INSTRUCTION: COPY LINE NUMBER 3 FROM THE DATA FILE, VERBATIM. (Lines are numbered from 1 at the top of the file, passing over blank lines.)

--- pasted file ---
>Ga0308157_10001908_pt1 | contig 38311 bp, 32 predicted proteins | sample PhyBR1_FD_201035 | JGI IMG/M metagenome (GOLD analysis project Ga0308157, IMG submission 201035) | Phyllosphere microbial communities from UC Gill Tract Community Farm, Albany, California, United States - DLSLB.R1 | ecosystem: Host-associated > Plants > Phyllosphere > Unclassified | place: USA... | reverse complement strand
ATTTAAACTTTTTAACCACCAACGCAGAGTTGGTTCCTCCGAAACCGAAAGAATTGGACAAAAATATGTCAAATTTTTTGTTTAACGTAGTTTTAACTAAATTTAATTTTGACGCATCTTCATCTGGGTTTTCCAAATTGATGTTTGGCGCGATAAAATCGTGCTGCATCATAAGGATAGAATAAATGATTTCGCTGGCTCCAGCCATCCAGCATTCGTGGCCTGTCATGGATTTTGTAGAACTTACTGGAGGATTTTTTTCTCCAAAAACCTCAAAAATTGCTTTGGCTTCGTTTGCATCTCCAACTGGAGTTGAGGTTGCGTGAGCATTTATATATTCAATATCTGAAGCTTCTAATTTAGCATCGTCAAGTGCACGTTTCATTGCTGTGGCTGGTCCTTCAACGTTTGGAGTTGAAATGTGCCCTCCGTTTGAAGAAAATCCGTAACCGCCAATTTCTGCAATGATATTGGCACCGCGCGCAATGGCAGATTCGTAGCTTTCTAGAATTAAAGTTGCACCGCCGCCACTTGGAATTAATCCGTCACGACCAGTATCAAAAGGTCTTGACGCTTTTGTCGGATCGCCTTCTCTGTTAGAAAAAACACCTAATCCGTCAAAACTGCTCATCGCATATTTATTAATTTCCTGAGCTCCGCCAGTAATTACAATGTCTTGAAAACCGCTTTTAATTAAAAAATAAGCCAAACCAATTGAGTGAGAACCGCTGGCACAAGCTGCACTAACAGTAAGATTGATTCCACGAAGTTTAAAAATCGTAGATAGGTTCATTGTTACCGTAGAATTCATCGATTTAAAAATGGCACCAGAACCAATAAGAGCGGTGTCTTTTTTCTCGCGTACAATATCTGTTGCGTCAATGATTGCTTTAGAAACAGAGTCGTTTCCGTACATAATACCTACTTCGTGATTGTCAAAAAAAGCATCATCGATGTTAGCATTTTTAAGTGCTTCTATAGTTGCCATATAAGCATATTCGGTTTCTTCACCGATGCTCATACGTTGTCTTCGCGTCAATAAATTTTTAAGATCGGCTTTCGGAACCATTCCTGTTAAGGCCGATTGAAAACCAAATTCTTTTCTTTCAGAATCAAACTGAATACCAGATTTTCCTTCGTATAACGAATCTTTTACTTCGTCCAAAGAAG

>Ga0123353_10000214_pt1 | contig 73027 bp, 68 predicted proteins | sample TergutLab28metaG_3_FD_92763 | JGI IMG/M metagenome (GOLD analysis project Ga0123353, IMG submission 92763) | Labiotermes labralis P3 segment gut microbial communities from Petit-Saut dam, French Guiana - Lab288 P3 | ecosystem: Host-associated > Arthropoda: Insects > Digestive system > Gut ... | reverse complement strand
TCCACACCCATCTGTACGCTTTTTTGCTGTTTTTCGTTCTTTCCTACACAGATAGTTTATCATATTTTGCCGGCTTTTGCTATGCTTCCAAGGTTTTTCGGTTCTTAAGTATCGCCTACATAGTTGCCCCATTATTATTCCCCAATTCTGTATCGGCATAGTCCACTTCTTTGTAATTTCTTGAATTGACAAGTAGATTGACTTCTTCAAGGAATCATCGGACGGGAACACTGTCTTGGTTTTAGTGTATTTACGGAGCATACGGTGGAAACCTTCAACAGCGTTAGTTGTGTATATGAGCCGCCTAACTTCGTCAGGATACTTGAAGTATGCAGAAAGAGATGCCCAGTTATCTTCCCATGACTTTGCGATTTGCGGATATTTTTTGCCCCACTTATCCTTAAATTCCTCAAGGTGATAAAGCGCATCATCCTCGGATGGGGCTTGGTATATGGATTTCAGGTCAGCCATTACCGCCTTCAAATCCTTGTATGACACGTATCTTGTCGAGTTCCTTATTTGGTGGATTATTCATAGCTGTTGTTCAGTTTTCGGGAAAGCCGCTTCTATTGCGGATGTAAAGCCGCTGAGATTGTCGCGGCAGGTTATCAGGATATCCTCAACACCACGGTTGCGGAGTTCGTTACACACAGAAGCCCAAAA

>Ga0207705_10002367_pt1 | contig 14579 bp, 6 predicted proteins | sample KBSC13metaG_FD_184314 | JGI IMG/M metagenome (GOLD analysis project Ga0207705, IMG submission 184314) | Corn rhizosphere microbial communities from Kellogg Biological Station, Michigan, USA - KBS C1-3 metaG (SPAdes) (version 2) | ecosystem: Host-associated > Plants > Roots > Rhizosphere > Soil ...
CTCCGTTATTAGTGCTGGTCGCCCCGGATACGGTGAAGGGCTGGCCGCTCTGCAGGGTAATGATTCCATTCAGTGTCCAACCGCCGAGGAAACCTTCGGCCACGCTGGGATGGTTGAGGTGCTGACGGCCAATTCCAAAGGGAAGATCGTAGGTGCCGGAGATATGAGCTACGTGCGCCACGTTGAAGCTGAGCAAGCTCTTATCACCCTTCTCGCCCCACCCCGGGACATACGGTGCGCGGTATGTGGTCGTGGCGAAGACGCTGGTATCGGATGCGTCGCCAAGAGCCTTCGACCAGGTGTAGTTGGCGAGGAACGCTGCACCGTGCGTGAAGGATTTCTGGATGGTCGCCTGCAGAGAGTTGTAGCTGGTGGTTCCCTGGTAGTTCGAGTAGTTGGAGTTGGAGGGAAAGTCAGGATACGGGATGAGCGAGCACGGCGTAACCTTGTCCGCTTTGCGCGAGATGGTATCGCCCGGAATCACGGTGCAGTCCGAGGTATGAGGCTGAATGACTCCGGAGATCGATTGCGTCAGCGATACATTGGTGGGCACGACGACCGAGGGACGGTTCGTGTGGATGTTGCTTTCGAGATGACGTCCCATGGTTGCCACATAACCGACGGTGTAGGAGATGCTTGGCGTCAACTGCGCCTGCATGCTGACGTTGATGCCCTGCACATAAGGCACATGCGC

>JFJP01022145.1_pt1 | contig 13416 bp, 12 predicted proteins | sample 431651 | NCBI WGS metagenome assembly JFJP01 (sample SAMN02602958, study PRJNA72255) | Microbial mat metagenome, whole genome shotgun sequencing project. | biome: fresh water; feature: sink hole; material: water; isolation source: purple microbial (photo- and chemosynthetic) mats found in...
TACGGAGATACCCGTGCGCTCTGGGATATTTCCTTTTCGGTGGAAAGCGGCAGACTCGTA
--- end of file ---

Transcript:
>Ga0123353_10000214_pt1 | contig 73027 bp, 68 predicted proteins | sample TergutLab28metaG_3_FD_92763 | JGI IMG/M metagenome (GOLD analysis project Ga0123353, IMG submission 92763) | Labiotermes labralis P3 segment gut microbial communities from Petit-Saut dam, French Guiana - Lab288 P3 | ecosystem: Host-associated > Arthropoda: Insects > Digestive system > Gut ... | reverse complement strand